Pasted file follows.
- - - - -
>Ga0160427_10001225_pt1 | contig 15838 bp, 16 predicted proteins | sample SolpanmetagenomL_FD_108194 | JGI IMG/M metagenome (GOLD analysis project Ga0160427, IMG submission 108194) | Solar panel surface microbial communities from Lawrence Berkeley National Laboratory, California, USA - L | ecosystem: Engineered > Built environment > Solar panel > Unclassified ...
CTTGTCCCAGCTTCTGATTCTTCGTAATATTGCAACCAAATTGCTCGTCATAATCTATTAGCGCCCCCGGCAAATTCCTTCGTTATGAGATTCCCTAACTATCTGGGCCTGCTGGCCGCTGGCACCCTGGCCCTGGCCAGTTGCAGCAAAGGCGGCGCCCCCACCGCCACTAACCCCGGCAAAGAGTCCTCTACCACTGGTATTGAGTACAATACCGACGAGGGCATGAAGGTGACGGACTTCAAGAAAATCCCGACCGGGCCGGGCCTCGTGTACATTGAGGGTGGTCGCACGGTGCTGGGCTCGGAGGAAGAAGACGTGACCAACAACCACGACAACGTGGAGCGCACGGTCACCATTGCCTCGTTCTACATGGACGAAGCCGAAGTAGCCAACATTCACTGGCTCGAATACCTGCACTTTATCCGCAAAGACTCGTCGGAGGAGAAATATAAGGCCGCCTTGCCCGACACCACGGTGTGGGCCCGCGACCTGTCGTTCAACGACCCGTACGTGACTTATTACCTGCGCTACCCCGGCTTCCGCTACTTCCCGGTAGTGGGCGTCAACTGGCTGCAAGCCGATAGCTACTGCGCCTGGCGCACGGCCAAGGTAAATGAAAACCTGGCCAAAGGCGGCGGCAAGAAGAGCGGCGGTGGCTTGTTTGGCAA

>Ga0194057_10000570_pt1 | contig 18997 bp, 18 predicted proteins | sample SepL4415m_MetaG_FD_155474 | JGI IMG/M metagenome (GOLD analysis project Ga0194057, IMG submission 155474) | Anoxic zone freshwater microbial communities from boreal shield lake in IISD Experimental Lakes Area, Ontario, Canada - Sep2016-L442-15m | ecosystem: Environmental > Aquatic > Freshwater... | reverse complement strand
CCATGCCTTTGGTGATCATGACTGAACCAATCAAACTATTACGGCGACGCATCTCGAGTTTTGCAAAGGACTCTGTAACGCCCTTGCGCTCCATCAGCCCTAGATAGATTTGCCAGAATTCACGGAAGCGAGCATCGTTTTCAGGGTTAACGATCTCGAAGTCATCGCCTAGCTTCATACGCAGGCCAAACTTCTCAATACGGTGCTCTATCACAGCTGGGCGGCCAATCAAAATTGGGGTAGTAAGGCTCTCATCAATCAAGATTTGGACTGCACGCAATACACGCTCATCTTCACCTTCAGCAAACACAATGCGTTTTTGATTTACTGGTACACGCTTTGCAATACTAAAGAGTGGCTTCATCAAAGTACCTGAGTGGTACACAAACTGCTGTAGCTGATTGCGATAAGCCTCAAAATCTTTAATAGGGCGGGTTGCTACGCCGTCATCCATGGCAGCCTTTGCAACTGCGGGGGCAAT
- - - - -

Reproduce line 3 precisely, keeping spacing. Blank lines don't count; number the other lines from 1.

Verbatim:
>Ga0194057_10000570_pt1 | contig 18997 bp, 18 predicted proteins | sample SepL4415m_MetaG_FD_155474 | JGI IMG/M metagenome (GOLD analysis project Ga0194057, IMG submission 155474) | Anoxic zone freshwater microbial communities from boreal shield lake in IISD Experimental Lakes Area, Ontario, Canada - Sep2016-L442-15m | ecosystem: Environmental > Aquatic > Freshwater... | reverse complement strand